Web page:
Markonish began collecting selfies to send to Nielsen. Selfies taken by her fellow curators, museum staff, community members and artists associated with Mass MoCA, including Nick Cave, Marcos Ramirez and Helga Davis (a current artist-in-residence). The only requirements were that the photograph had to be a selfie and the individual had to be wearing a mask.
“Once Denise came on board, it was like a tsunami,” Nielsen said.
He got to work, painting from the photographs.
“I didn’t make one-to-one copies. I took liberties with the backgrounds; I personalized them. It wasn’t just about rote copying; I wanted the portraits to transcend the photographs,” Nielsen said.
Markonish said he “uncannily captured the essence” of each person.
“The thing with selfies, is that in them, the person is revealing a part of themselves,” Nielsen said. “An incredible amount of information can be revealed.
“Of course, when someone was taking a selfie for this, it wasn’t an act. It was done quickly. It was different than the vacuous [stylized] selfies [seen on social media.]”
He did not, he said, change the masks the individuals wore. “The masks were already creative. I didn’t feel the need to change them. The masks spoke clearly; so, it was all about the eyes. In classical portraiture it’s all about the eyes.”
Painting in the moment brought relief and joy for the artist, who found himself painting six or seven portraits at once in his studio.
“When the lockdown [in California] began, we thought all of this would last about three months,” Nielsen said of the novel coronavirus pandemic. “Other than riding my bike and painting, I don’t have anything else to do. This has been a gift.”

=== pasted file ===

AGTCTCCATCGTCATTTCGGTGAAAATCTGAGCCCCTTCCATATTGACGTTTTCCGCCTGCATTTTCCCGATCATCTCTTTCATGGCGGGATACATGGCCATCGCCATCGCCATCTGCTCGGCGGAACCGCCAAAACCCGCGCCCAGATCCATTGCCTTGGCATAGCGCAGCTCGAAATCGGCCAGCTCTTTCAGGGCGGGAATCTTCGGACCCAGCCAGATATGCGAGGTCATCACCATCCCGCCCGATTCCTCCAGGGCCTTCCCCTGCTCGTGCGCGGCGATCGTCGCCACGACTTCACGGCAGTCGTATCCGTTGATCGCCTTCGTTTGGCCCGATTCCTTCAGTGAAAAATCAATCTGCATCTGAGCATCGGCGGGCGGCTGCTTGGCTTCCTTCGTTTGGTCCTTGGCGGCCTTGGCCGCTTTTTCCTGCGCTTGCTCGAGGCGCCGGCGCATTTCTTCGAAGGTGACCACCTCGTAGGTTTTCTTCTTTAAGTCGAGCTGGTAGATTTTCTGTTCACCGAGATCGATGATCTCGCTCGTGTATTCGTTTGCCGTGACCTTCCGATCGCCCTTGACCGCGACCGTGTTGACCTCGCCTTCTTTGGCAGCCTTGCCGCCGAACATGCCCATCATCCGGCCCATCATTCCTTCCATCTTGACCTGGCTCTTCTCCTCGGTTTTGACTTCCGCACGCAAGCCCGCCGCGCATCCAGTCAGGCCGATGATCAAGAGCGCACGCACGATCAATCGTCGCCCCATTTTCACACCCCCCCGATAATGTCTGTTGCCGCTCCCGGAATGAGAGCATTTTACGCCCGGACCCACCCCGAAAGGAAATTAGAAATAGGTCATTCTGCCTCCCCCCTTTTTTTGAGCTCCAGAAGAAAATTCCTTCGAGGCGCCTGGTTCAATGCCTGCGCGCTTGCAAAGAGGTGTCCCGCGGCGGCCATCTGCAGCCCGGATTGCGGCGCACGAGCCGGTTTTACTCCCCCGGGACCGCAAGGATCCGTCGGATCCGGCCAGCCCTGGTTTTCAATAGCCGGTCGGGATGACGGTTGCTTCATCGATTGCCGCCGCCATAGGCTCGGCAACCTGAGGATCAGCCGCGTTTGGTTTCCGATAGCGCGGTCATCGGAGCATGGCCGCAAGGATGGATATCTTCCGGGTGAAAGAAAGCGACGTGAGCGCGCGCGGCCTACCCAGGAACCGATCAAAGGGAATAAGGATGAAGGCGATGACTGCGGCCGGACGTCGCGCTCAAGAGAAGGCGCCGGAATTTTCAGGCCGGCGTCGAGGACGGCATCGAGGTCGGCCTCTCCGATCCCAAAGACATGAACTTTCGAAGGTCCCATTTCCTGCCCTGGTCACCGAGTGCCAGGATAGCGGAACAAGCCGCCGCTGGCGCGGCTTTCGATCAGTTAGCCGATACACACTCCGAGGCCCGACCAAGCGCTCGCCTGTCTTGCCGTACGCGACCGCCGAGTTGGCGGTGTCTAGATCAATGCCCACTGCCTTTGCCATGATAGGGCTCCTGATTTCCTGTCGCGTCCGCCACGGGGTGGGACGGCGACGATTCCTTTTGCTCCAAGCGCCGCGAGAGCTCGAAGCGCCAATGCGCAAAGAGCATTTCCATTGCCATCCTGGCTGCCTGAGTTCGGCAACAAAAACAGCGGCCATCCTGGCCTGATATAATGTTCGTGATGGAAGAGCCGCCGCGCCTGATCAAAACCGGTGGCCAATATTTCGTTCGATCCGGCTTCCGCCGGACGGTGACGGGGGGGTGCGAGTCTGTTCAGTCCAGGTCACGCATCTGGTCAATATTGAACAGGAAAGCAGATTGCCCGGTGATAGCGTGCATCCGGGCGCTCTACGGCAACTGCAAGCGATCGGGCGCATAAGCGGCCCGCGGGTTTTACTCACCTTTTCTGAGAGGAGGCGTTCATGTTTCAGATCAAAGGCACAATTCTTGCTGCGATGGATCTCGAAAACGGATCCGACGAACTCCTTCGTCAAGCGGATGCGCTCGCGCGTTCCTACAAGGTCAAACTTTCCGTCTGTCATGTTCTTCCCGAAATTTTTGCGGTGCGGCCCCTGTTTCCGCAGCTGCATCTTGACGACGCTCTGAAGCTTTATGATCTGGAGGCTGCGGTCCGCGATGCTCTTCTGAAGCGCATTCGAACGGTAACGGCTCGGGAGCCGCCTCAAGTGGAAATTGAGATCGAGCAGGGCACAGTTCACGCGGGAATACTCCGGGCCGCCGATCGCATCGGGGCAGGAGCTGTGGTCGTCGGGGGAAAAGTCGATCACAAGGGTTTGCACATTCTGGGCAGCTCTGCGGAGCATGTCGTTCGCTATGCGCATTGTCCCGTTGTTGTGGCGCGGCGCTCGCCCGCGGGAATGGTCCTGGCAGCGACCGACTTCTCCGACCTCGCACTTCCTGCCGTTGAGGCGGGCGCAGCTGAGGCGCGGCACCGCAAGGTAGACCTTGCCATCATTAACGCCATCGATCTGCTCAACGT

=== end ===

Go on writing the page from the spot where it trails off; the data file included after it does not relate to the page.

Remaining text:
But, he said, the series of portraits and ultimately the exhibition would not have happened without Markonish’s willingness to collaborate with artists.
“It’s a unique experience and opportunity,” Nielsen said. “I don’t know of any other place that this could have happened [than Mass MoCA]. The idea of being able to react to something so quickly, install it and have [the pandemic] still going on ... that’s something that doesn’t happen.”
He said the collaboration with Markonish also led to displaying the paintings in a Zoom-like grid.
“It’s 2020 in an image,” Markonish said of the finished project.
And while Nielsen has seen his exhibition in photographs, he hopes to make the trip to North Adams in the near future to see it in person.
“I think the idea of it being real — that people can attend in person — for a lot of people around the country is a bit of a weird idea,” he said. “For it to really exist in the world seems significant right now, at least for me it does. Participating so heavily in the lockdown, as we have, there’s an abstraction to the idea that it’s open.”